“Apart from the Bible, what book has had the greatest impact on you as a follower of the Lord Jesus Christ?”
Have you ever been asked this question? Perhaps it is a question that you have never been asked. Perhaps as you read this post, you have stop reading in order to answer this question? Spend a couple of moments to think about it, then when you have answered this question read on…
For me the answer to this question is booked written many, many years ago by a man named John Foxe, and his book is entitled Foxes Book of Martryrs. It is a book I endeavour to read at least once a year and it is book that never fails to move me.
In case you have not read this book, it is book that chronicles the deaths of Christians who were executed for their faith in the Lord Jesus Christ. It is a testimony to their extraordinary faith and God-empowered courage in spite of unspeakable human cruelty and hatred. And the two martyrs that stand out to me are two men who were burned at the stake together, two Anglican Bishops; Hugh Latimer and Nicholas Ridley.
Foxe describes Ridley this way:
To his sermons the people resorted, swarming about him like bees, covering the sweet flowers and wholesome juice of fruitful doctrine, which he did not only preach, but showed the same by his life, as a glittering lantern to the eyes and senses of the blind, in such pure order that his very enemies could not reprove him in any one jot. (Fox John, Hendrickson Publishers, Massachusetts, p.296)
Latimer was a 16th century Saul, a persecutor of Christ become his zealous advocate. Foxes writes:
Once converted he became eager for the conversion of others, and commenced to be a public preacher, and private instructor in the university. His sermons were so pointed against the absurdity of praying in the Latin tongue, and withholding the oracles of salvation from the people who were to be saved by belief in them, that he drew upon himself the pulpit animadversions (strong criticism) of several of the resident friars and heads of houses, whom he subsequently silenced by his severe criticisms and eloquent arguments.
Both men were Godly men; both men were Gospel men, both me were together tied to a stake on the 16th of October, 1555. Both men served to encourage each other until the very end with Foxe reporting Latimer saying to Ridley,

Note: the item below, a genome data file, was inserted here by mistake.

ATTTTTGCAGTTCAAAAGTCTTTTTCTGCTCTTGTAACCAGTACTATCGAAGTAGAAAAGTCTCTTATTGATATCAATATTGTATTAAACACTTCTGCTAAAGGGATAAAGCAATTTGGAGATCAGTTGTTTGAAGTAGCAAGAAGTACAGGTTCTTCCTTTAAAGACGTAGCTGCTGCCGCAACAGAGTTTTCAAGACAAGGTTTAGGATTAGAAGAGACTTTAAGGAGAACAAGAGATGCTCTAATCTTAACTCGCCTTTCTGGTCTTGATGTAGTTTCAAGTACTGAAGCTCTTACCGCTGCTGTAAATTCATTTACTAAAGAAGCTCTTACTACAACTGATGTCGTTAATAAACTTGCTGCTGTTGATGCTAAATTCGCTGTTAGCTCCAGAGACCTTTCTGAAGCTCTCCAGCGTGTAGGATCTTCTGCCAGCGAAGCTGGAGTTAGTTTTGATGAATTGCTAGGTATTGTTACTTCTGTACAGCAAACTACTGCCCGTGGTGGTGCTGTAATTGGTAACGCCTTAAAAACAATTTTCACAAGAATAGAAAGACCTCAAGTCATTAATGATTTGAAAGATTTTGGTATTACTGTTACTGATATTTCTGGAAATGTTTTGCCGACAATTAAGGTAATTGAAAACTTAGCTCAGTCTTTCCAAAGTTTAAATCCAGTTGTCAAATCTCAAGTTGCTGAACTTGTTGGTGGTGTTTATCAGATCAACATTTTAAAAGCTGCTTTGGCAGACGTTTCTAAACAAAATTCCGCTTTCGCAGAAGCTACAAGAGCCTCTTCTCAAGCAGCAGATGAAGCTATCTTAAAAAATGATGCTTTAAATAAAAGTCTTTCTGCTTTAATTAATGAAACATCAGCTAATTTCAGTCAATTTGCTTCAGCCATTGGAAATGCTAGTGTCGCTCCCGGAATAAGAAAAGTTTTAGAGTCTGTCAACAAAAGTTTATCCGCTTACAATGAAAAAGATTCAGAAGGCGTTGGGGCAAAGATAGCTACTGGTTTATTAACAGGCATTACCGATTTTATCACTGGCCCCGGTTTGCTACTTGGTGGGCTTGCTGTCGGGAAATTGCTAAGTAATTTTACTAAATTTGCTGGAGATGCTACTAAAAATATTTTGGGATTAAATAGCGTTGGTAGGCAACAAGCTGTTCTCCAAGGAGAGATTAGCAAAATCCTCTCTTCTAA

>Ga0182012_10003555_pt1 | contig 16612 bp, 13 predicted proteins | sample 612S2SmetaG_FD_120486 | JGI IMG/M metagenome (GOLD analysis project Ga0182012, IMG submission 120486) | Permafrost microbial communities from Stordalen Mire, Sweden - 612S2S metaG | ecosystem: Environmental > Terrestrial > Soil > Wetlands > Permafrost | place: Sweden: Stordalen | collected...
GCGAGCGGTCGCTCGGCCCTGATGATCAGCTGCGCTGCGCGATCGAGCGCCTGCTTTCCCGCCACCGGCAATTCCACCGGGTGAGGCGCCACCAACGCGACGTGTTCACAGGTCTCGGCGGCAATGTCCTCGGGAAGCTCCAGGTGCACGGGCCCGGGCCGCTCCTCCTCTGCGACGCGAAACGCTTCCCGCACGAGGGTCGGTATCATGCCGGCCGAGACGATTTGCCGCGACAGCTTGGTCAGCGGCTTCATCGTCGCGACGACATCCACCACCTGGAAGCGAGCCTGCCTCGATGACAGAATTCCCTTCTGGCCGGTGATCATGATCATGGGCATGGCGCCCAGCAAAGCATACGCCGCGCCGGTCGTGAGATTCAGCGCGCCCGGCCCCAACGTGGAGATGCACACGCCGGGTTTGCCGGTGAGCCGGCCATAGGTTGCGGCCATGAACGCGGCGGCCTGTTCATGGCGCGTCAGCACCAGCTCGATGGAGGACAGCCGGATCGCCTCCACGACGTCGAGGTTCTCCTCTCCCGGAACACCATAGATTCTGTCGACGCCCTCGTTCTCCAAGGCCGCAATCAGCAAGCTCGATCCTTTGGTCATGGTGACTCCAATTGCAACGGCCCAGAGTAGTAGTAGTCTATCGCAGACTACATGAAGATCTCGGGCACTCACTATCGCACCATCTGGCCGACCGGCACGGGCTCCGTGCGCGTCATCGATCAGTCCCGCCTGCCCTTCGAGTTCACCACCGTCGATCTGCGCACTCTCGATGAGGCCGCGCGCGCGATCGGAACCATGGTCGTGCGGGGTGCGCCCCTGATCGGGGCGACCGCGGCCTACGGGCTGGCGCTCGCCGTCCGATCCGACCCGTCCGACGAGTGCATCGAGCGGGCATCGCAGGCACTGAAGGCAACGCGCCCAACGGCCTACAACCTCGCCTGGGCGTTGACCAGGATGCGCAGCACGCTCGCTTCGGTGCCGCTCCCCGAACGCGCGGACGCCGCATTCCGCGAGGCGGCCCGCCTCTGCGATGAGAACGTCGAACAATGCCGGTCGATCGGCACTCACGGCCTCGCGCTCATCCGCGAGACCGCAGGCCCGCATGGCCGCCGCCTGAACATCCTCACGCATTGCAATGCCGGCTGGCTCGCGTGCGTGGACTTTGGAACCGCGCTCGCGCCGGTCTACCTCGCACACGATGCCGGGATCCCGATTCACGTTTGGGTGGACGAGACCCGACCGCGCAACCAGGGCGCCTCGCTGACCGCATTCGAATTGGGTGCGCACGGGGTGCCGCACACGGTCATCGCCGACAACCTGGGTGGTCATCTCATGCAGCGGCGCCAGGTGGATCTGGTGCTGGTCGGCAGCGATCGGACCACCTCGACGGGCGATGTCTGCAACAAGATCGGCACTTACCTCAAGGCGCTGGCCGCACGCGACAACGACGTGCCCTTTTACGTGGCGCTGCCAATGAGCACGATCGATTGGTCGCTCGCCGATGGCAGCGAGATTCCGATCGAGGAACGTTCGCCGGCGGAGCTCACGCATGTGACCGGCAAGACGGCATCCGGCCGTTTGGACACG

“Be of good cheer, Ridley, and play the man. We shall this day, by God’s grace, light up such a candle in England, as I trust will never be put out.”
In his book Foxe records the following details:
When Dr. Ridley saw the fire flaming up towards him, he cried with a wonderful loud voice, “Lord, Lord, receive my spirit.” Master Latimer, crying as vehemently on the side, “O Father of heaven, receive my soul!” receive the flame as it were embracing of it. After that he had stroked his face with his hands, and as it were, bathed them a little in the fire, he soon died with very little pain or none. Well! Dead they, and the reward of this world they have already. What reward remaineth for them in heaven, the day of the Lord’s glory, when he cometh with His Saints, shall declare.
The account of their martyrdom is very moving, and for me as an Anglican Priest I am very thankful to God for I know that if I lived in 1556 instead of 2015 I too would be a candidate for burning as the very doctrines that led them to the stake are the very same doctrines that I hold to.
The site of where Ridley and Latimer were put to death is known and can be visited, it is marked by a cross on a very old cobblestone square, which is the image at the top of this post. But what I find very moving and powerful is the image when seen from the other side!
People are sitting in a café, and I wonder, “Do they know what the cross is about?” “Do they know what took place here 460 years?” And I wonder, “Do they care to know? I wonder if Christians visit this café totally unaware of the sacrifices that these two courageous men made, men who died for the same beliefs that Christians hold to today, beliefs that will not lead us to our deaths.
There is a saying that I am certain most English speakers are familiar with:
“A Picture speaks a thousand words.”
I think the above is such a picture. It speaks to me of the fact that God’s people benefit greatly from remembering the past, not only the mistakes that the Church made, but also from the courage and convictions of Bishops like Ridley and Latimer. But sadly this picture speaks to me of how easy it is to deem church history to be boring, not cool and a total irrelevance, to the point where one is only thinking about the quality of the coffee and the blood of the martyrs becomes a forgotten sacrifice.